Category Archives: 1988

One Hit Wonders of the ’80s: 1988 – Ivan Neville

“Not Just Another Girl” by Ivan Neville


With the name of Neville, Ivan was boud to have at least one hit, which is what he had. The son of Aaron, and nephew to the members of The Neville Brothers, got off to a good start with his debut solo album, If My Ancestors Could See Me Now. His one hit song, “Not Just Another Girl”, came from that album. The song peaked at #26 on December 10, 1988.

Ivan Neville released other songs, such as “Falling Out of Love” from the soundtrack for the John Ritter film, Skin Deep in 1989, and “Why Can’t I Fall In Love” from the 1990 Soundtrack to the Christian Slater film, “Pump Up the Volume”. But, they weren’t the hits that “Not Just Another Girl” was.

Neville has stayed active in the music business, playing and appearing on several Neville Brother records, as well as his father’s solo records. He also played with the Spin Doctors touring and recording on the group’s album Here Comes The Bride in 1999–2000. When the Spin Doctors’ lead singer, Chris Barron, lost his voice, Neville took over lead vocal duty.

In 2003, he formed his own band called Dumpstaphunk. In 2005, when Hurricane Katrina struck New Orleans, Ivan Neville recorded a critically acclaimed version of John Fogerty’s “Fortunate Son“, which appeared on the benefit album Sing Me Back Home.

Let’s Return to 1988, and go back to Ivan Neville’s top 40 solo hit, “Not Just Another Girl”:

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One Hit Wonders of the ’80s: 1988 – When in Rome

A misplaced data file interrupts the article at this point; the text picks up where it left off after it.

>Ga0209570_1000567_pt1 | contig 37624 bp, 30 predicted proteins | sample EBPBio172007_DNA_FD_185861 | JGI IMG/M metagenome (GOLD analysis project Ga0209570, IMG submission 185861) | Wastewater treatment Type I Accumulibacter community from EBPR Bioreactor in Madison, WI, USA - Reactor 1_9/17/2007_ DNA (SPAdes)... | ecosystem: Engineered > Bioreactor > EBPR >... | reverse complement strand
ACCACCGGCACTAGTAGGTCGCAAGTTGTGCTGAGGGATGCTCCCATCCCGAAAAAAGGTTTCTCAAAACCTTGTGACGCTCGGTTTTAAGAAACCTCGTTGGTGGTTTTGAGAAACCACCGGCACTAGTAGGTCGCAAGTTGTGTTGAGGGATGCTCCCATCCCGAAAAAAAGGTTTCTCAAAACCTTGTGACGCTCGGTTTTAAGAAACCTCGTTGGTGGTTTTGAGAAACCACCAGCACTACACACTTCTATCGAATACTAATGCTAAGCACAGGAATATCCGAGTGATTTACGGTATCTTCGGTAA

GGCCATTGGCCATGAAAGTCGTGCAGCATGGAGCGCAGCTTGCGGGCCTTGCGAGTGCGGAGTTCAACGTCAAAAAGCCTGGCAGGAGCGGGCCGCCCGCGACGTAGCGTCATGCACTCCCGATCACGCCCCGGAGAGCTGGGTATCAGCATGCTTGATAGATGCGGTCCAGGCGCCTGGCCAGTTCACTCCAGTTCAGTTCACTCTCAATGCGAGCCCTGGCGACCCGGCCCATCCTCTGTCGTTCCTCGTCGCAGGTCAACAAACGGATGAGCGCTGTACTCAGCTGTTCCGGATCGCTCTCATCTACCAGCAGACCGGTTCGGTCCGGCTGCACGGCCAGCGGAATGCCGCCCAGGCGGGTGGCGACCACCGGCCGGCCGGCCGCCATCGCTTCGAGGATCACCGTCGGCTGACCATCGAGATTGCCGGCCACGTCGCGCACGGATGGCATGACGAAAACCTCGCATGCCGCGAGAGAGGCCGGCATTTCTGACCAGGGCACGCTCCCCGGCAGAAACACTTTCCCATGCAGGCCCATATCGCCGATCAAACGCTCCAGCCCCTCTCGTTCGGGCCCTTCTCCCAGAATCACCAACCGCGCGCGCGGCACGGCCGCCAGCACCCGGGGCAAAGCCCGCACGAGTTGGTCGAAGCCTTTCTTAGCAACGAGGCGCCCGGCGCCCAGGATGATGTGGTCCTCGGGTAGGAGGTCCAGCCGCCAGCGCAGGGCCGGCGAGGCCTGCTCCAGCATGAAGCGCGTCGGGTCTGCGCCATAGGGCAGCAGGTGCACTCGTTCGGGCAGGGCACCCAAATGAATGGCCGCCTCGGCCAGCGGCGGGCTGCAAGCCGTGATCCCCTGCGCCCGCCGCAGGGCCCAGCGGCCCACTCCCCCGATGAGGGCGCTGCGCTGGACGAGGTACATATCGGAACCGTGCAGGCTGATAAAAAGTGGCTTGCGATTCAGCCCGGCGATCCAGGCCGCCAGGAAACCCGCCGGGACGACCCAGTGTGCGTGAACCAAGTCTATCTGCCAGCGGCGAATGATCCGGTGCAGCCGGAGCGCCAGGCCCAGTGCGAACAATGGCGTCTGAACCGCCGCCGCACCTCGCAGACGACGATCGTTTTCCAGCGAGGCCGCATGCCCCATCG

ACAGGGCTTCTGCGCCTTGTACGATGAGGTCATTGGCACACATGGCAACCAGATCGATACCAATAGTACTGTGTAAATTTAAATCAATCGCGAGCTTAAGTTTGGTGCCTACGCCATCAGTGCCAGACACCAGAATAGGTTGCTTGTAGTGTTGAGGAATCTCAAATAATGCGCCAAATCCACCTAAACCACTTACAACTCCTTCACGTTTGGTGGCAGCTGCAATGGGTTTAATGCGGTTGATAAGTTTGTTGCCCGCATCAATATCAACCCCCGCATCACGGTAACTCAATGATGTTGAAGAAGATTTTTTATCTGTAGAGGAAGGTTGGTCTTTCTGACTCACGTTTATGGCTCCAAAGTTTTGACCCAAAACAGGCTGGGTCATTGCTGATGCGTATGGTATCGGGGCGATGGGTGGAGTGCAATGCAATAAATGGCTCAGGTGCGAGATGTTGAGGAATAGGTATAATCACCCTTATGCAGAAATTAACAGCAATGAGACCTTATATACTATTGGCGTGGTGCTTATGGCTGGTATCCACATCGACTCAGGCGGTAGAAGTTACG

“The Promise” by When in Rome

When in Rome was a British trio consisting of vocalists Clive Farrington and Andrew Mann, and keyboards player Michael Floreale. They were signed by Virgin UK subsidiary 10 Records. They released the single, “The Promise”, which went on to become a big hit, peaking at #11 on December 10, 1988. The record company ordered an album, which would be When in Rome’s self-titled debut. “The Promise” was included on the album. They did not have any more success.

When in Rome broke up in 1990. Mike Floreale moved to the United States, and now lives in Dallas, Texas, where he composes music for television and film. Interest in When in Rome was renewed when “The Promise” was featured in the 2004 movie Napoleon Dynamite. In 2006 Floreale reformed When in Rome, but without Farrington and Mann. However, Farrington and Mann reformed in 2009, under the name When in Rome UK.

But let’s Return back to 1988 with the original trio, and check out “The Promise”:

As a side note, here is an interview with the band on the Kickin’ It Old School page.

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One Hit Wonders of the ’80s: 1988 – Giant Steps

“Another Lover” by Giant Steps

Giant Steps was a dance pop duo from England. They only released one album – 1988’s Book of Pride. The single from that album, “Another Lover” became a big hit for them, peaking at #13 on November 12, 1988. The song was also featured in the 1989 Patrick Dempsey movie, Loverboy. Giant Steps followed up with one more song – “Into You“, which was not nearly as successful.

Since they did not have Another hit, let’s Return to 1988, and listen to Giant Steps’ “Another Lover”:

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One Hit Wonders of the ’80s: 1988 – Rob Base and DJ E-Z Rock

“It Takes Two” by Rob Base and DJ E-Z Rock

Hit It!!
With “It Takes Two”, Rob Base and DJ E-Z Rock ranked #18 on VH1’s 100 Greatest One-Hit Wonders of the 80s, #37 on VH1’s 100 Greatest Songs of Hip Hop, and #80 on VH1’s 100 Greatest Songs of the 80s.

Woo! Yeah!

Rob Base and DJ E-Z Rock are a duo from Harlem, New York. Rob Base (Robert Ginyard), does the rapping, and DJ E-Z Rock (Rodney “Skip” Bryce) mans the turntable.

Woo! Yeah!

“It Takes Two.” uses multiple samples from the James Brown and Lyn Collins 1972 song “Think (About It).” The song became a regional hit, then slowly climbed the Billboard charts, peaking at #36 on October 29, 1988, peaked at #3 on the Hot Dance Music/Club Play chart.

Woo! Yeah!